UK Upper Tribunal Clarifies Capital Allowances for Offshore Wind Farm Design and Construction Expenses

Citation: [2023] UKUT 260 (TCC)
Judgment on

Introduction

In the case of Gunfleet Sands Limited & Ors v The Commissioners for HMRC: UKUT-TCC 2023 260, the UK Upper Tribunal (Tax and Chancery Chamber) addressed a complex dispute involving the taxpayers’ entitlement to capital allowances for expenditures related to the design and construction of offshore wind farms. The primary legal questions pertained to the interpretation of “on the provision of plant or machinery” under s11 of the Capital Allowances Act 2001 and the allowance of design and installation expenses as capital expenditure. Additionally, the case examined the jurisdiction of the tribunal to amend tax return figures and the concept of when an amount in a tax return is “conclusively determined” under Schedule 18 Finance Act 1998.

Key Facts

The appellants, members of a corporate group involved in generating electricity from UK offshore wind farms, claimed substantial capital allowances for environmental and technical study expenses, asserting these as qualifying expenditures under s11 CAA 2001. Disputes arose regarding what constituted the plant, whether the studies qualified as expenditures “on the provision of” plant, and if the expenditures could be considered revenue expenses under s61 Corporation Tax Act 2009.

The First-tier Tribunal (FTT) found some studies to be qualifying expenditures, while others were not. Both HMRC and the taxpayers appealed the FTT’s decision. Additionally, the taxpayers challenged the scope of the tribunal’s jurisdiction due to HMRC’s erroneous calculation of writing down allowances instead of qualifying expenditures in their tax returns.

The legal principles considered in the appealed case are predominantly sourced from landmark cases such as Barclay Curle & Co Ltd v IRC and Ben-Odeco Ltd v Powlson which define the parameters for capital allowances and distinguish between capital and revenue expenditures.

The tribunal referred to these cases to scrutinize whether various study expenditures by the taxpayers had a direct substantive relationship to the provision of the offshore wind farms as functioning plant or whether they were merely advisory and thus not qualifying.

The legal principle from Barclay Curle of “on the provision of plant or machinery” includes costs beyond purchase, extending to installation and transport, where the plant cannot be said to have been provided for trade purposes until it is installed and functional.

Ben-Odeco further refined the principle, emphasizing that expenditure must be evaluated by its effect: is it on the provision of plant or something else? The House of Lords in Ben-Odeco illustrated that the focus is on expenditures directly related to the plant, not on expenditures more remotely connected with it.

The tribunal also discussed the jurisdiction conferred by s50 of the TMA, allowing it to amend self-assessments to correct errors or undercharges, subject to the confines of the “matter in question” or appeal scope as determined by the closure notice’s conclusions.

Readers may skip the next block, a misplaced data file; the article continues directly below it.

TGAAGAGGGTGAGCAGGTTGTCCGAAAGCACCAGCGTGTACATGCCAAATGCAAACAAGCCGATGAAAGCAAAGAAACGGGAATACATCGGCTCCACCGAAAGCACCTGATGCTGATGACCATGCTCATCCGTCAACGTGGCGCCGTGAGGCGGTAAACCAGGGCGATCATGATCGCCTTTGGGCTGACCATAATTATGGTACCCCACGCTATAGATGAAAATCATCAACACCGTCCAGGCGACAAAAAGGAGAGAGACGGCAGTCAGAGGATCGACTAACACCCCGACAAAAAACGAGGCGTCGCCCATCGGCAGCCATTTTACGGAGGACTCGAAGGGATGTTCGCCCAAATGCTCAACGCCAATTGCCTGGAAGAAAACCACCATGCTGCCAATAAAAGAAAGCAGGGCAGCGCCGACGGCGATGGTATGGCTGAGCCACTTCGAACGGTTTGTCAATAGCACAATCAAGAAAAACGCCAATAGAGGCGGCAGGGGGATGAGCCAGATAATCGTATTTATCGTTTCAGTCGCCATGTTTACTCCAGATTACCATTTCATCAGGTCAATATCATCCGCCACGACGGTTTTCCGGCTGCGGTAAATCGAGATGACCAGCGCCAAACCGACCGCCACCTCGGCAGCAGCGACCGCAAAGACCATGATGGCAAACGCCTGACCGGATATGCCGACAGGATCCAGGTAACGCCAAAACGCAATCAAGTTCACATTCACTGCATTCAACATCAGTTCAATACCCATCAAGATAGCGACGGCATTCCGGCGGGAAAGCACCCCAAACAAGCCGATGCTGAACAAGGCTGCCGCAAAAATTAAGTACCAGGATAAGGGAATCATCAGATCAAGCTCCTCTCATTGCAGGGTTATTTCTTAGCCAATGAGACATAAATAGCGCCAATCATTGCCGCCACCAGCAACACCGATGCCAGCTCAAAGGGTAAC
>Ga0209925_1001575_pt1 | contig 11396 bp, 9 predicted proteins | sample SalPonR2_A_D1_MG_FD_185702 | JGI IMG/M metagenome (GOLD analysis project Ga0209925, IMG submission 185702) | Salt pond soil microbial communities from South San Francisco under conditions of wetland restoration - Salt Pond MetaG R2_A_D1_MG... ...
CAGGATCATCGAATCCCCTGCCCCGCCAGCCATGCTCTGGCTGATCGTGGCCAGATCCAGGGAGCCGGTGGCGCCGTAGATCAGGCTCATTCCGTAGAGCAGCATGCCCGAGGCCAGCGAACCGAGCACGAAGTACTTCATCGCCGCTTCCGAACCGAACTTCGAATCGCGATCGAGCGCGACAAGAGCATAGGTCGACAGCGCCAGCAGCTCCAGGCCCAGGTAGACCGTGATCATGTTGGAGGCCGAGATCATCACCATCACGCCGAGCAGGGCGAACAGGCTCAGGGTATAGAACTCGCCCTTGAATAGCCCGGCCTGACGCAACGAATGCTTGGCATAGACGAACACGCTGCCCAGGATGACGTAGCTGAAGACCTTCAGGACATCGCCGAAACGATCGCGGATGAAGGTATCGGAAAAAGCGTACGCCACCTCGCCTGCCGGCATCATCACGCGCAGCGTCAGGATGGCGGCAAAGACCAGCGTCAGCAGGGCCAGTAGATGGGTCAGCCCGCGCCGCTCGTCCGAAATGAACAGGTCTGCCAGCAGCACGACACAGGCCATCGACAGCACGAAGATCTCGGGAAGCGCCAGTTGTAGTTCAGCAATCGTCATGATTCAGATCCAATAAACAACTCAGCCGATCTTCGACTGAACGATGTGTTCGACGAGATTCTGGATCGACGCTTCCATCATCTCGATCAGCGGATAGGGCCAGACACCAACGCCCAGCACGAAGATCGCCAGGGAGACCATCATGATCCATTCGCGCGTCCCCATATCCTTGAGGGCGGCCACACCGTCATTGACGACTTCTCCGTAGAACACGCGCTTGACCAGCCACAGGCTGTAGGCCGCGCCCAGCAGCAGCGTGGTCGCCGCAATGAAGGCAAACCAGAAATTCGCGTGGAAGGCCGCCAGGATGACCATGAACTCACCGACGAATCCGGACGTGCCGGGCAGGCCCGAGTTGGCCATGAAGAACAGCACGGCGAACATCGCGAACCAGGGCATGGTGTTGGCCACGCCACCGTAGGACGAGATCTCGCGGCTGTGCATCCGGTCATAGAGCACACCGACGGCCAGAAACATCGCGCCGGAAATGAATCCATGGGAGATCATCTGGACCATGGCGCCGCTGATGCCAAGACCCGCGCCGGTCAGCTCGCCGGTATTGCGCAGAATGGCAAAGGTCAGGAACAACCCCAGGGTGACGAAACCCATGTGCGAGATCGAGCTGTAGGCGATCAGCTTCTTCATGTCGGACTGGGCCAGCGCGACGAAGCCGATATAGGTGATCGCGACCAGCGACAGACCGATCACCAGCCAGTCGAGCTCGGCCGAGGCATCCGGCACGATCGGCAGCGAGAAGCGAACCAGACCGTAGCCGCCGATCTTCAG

Outcomes

The tribunal, upon analyzing the case law, dismissed HMRC’s appeal concerning the definition of plant, upholding the FTT’s finding that the wind turbines and cables collectively constituted a single item of plant. This conclusion was influenced by the nature of the wind farm’s operation and design, geared towards a single purpose of generating electricity, thus fitting within the scope of plant under capital allowances legislation.

The tribunal allowed HMRC’s appeal on the design and technical studies, disallowing all challenged expenditures as qualifying under s11 CAA 2001, given that such studies did not constitute actual provision, construction, transport, or installation of the plant but were preparatory steps.

The taxpayers’ appeals regarding the claim for revenue deduction under s61 CTA 2009 were dismissed because the tribunal agreed with the FTT that the expenditures were capital in nature.

The tribunal dismissed the taxpayers’ appeals on Issues 5 and 6, which contested the jurisdiction of the tribunal to alter the self-assessed qualifying expenditure amounts, affirming the powers of the tribunal following s50 TMA and the interpretation of paragraph 88 of Schedule 18.

Conclusion

The Upper Tribunal’s decision in Gunfleet Sands Limited & Ors v The Commissioners for HMRC provides a reaffirmation of established principles regarding the interpretation of “on the provision of plant” in the context of capital allowances legislation. While recognizing the necessity for consistency and objectivity in capital allowances claims, the tribunal emphasizes that preparatory and advisory costs cannot find accommodation within capital expenditure for purposes of allowances. Moreover, the decision clarifies the tribunal’s jurisdiction to rectify erroneous amendments in tax returns in line with the relevant statutory provisions, reinforcing the significance of the tribunal’s role in maintaining the integrity of self-assessment and ensuring that taxpayers pay the correct amount of tax.

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